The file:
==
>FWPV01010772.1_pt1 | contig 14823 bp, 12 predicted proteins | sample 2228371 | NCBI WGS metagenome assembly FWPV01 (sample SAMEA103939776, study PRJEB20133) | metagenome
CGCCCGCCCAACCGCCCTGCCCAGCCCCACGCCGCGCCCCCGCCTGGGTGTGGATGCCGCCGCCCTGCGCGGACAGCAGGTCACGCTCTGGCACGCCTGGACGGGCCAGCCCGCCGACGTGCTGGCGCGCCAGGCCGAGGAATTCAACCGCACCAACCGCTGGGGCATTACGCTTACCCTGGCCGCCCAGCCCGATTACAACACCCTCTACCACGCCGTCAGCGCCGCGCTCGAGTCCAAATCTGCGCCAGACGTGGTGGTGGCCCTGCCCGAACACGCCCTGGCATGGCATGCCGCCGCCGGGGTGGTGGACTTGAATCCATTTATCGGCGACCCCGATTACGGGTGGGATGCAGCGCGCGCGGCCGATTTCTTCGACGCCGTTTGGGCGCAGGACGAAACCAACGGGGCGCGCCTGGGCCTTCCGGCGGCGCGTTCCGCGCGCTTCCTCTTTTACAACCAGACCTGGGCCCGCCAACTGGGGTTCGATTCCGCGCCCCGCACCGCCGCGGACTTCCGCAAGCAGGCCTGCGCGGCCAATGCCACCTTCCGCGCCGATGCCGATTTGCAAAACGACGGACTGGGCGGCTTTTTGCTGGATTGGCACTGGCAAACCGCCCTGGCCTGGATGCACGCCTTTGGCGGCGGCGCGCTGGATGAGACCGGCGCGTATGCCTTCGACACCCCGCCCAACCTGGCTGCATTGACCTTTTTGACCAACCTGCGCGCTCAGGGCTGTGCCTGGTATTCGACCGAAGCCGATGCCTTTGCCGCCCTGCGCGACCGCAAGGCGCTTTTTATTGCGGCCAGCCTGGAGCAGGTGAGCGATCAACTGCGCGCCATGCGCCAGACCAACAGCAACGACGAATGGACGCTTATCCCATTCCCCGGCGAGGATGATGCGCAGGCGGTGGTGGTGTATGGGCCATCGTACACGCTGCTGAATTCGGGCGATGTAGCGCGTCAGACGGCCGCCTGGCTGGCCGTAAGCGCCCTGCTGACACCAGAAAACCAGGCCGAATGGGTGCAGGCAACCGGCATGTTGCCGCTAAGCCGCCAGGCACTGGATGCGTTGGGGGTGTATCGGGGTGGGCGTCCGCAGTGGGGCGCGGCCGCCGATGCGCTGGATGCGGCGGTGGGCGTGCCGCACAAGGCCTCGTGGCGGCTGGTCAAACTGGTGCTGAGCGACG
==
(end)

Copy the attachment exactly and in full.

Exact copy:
>FWPV01010772.1_pt1 | contig 14823 bp, 12 predicted proteins | sample 2228371 | NCBI WGS metagenome assembly FWPV01 (sample SAMEA103939776, study PRJEB20133) | metagenome
CGCCCGCCCAACCGCCCTGCCCAGCCCCACGCCGCGCCCCCGCCTGGGTGTGGATGCCGCCGCCCTGCGCGGACAGCAGGTCACGCTCTGGCACGCCTGGACGGGCCAGCCCGCCGACGTGCTGGCGCGCCAGGCCGAGGAATTCAACCGCACCAACCGCTGGGGCATTACGCTTACCCTGGCCGCCCAGCCCGATTACAACACCCTCTACCACGCCGTCAGCGCCGCGCTCGAGTCCAAATCTGCGCCAGACGTGGTGGTGGCCCTGCCCGAACACGCCCTGGCATGGCATGCCGCCGCCGGGGTGGTGGACTTGAATCCATTTATCGGCGACCCCGATTACGGGTGGGATGCAGCGCGCGCGGCCGATTTCTTCGACGCCGTTTGGGCGCAGGACGAAACCAACGGGGCGCGCCTGGGCCTTCCGGCGGCGCGTTCCGCGCGCTTCCTCTTTTACAACCAGACCTGGGCCCGCCAACTGGGGTTCGATTCCGCGCCCCGCACCGCCGCGGACTTCCGCAAGCAGGCCTGCGCGGCCAATGCCACCTTCCGCGCCGATGCCGATTTGCAAAACGACGGACTGGGCGGCTTTTTGCTGGATTGGCACTGGCAAACCGCCCTGGCCTGGATGCACGCCTTTGGCGGCGGCGCGCTGGATGAGACCGGCGCGTATGCCTTCGACACCCCGCCCAACCTGGCTGCATTGACCTTTTTGACCAACCTGCGCGCTCAGGGCTGTGCCTGGTATTCGACCGAAGCCGATGCCTTTGCCGCCCTGCGCGACCGCAAGGCGCTTTTTATTGCGGCCAGCCTGGAGCAGGTGAGCGATCAACTGCGCGCCATGCGCCAGACCAACAGCAACGACGAATGGACGCTTATCCCATTCCCCGGCGAGGATGATGCGCAGGCGGTGGTGGTGTATGGGCCATCGTACACGCTGCTGAATTCGGGCGATGTAGCGCGTCAGACGGCCGCCTGGCTGGCCGTAAGCGCCCTGCTGACACCAGAAAACCAGGCCGAATGGGTGCAGGCAACCGGCATGTTGCCGCTAAGCCGCCAGGCACTGGATGCGTTGGGGGTGTATCGGGGTGGGCGTCCGCAGTGGGGCGCGGCCGCCGATGCGCTGGATGCGGCGGTGGGCGTGCCGCACAAGGCCTCGTGGCGGCTGGTCAAACTGGTGCTGAGCGACG